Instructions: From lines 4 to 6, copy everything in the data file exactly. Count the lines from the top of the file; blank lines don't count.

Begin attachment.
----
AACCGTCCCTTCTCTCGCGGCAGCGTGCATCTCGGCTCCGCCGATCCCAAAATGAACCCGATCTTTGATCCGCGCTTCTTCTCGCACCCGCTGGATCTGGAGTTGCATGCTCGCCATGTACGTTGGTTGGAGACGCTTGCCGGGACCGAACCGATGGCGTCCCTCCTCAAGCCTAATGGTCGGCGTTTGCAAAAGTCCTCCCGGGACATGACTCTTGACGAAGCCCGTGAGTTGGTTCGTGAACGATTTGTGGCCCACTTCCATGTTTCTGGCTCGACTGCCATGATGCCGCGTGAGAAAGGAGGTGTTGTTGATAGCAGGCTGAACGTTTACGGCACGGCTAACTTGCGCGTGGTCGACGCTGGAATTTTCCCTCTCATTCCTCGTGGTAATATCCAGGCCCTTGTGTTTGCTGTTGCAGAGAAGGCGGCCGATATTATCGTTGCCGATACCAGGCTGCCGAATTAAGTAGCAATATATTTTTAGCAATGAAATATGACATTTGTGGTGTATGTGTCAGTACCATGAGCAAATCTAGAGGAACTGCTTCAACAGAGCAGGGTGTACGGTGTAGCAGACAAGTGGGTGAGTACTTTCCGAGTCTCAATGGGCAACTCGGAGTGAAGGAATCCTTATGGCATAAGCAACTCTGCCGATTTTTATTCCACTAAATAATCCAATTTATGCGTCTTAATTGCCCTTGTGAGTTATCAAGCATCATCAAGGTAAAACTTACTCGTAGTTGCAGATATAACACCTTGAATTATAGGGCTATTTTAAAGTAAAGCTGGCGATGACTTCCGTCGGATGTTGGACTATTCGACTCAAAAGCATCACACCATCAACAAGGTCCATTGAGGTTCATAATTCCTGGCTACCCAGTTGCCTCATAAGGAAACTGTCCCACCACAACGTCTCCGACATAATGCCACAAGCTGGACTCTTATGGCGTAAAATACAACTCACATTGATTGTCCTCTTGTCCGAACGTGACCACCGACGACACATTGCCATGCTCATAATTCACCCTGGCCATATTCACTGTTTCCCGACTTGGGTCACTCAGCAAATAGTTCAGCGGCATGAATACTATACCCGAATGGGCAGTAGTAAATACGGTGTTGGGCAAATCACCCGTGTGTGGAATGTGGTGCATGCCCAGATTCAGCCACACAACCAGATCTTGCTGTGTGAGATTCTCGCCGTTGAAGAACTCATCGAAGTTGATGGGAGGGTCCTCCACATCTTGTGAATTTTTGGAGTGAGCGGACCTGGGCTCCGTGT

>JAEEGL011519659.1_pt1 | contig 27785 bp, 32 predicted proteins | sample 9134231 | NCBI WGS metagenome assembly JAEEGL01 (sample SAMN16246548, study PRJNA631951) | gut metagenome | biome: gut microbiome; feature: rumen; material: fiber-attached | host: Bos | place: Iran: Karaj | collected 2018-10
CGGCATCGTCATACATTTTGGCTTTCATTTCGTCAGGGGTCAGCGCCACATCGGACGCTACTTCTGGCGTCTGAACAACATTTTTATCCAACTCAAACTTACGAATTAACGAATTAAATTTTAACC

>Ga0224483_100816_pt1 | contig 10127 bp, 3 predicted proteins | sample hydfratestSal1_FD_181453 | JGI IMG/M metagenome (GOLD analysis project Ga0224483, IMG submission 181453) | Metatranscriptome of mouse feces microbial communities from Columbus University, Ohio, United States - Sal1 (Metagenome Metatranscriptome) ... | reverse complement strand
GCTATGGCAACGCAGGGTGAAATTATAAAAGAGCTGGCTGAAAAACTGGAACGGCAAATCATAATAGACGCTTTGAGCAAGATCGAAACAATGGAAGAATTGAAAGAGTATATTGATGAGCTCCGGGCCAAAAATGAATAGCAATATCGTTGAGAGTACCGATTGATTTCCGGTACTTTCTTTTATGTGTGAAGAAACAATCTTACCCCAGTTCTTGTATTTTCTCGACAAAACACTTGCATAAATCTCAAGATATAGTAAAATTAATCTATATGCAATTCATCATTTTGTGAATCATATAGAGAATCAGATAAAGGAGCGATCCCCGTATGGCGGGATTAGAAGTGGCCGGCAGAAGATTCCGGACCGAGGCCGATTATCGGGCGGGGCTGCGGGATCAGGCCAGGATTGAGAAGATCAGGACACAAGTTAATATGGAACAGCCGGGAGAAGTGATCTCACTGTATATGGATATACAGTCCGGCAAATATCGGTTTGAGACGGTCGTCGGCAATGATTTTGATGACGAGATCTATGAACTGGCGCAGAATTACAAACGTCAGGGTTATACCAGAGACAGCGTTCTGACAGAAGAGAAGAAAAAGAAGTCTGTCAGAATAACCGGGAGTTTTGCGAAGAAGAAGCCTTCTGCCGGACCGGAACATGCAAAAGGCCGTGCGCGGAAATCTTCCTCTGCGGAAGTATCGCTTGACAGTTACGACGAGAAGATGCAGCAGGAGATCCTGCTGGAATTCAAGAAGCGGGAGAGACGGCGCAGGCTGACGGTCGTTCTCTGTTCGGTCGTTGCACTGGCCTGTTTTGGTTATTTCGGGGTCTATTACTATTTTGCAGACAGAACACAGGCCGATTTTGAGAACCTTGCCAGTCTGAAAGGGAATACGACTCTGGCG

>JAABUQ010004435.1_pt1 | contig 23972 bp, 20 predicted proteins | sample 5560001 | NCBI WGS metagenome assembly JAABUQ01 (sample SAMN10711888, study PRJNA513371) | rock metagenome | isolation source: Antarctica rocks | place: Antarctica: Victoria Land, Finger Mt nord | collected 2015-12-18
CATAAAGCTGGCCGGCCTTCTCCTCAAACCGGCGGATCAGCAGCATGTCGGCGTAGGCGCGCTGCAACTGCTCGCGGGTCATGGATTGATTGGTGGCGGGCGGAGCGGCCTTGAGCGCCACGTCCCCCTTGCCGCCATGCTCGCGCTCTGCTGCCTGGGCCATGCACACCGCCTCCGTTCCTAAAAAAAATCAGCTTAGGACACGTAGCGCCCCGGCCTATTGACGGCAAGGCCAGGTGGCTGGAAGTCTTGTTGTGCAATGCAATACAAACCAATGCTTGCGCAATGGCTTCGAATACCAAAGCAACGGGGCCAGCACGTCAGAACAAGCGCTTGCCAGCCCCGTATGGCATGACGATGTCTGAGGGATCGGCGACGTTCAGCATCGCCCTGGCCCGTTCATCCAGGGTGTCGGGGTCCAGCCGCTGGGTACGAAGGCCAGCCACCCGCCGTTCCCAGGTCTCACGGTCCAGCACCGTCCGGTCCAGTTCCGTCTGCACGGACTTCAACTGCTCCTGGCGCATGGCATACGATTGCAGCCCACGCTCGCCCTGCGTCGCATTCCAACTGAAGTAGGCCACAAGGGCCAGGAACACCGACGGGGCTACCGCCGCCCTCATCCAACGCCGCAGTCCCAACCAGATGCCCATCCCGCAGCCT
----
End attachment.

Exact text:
>Ga0224483_100816_pt1 | contig 10127 bp, 3 predicted proteins | sample hydfratestSal1_FD_181453 | JGI IMG/M metagenome (GOLD analysis project Ga0224483, IMG submission 181453) | Metatranscriptome of mouse feces microbial communities from Columbus University, Ohio, United States - Sal1 (Metagenome Metatranscriptome) ... | reverse complement strand
GCTATGGCAACGCAGGGTGAAATTATAAAAGAGCTGGCTGAAAAACTGGAACGGCAAATCATAATAGACGCTTTGAGCAAGATCGAAACAATGGAAGAATTGAAAGAGTATATTGATGAGCTCCGGGCCAAAAATGAATAGCAATATCGTTGAGAGTACCGATTGATTTCCGGTACTTTCTTTTATGTGTGAAGAAACAATCTTACCCCAGTTCTTGTATTTTCTCGACAAAACACTTGCATAAATCTCAAGATATAGTAAAATTAATCTATATGCAATTCATCATTTTGTGAATCATATAGAGAATCAGATAAAGGAGCGATCCCCGTATGGCGGGATTAGAAGTGGCCGGCAGAAGATTCCGGACCGAGGCCGATTATCGGGCGGGGCTGCGGGATCAGGCCAGGATTGAGAAGATCAGGACACAAGTTAATATGGAACAGCCGGGAGAAGTGATCTCACTGTATATGGATATACAGTCCGGCAAATATCGGTTTGAGACGGTCGTCGGCAATGATTTTGATGACGAGATCTATGAACTGGCGCAGAATTACAAACGTCAGGGTTATACCAGAGACAGCGTTCTGACAGAAGAGAAGAAAAAGAAGTCTGTCAGAATAACCGGGAGTTTTGCGAAGAAGAAGCCTTCTGCCGGACCGGAACATGCAAAAGGCCGTGCGCGGAAATCTTCCTCTGCGGAAGTATCGCTTGACAGTTACGACGAGAAGATGCAGCAGGAGATCCTGCTGGAATTCAAGAAGCGGGAGAGACGGCGCAGGCTGACGGTCGTTCTCTGTTCGGTCGTTGCACTGGCCTGTTTTGGTTATTTCGGGGTCTATTACTATTTTGCAGACAGAACACAGGCCGATTTTGAGAACCTTGCCAGTCTGAAAGGGAATACGACTCTGGCG

>JAABUQ010004435.1_pt1 | contig 23972 bp, 20 predicted proteins | sample 5560001 | NCBI WGS metagenome assembly JAABUQ01 (sample SAMN10711888, study PRJNA513371) | rock metagenome | isolation source: Antarctica rocks | place: Antarctica: Victoria Land, Finger Mt nord | collected 2015-12-18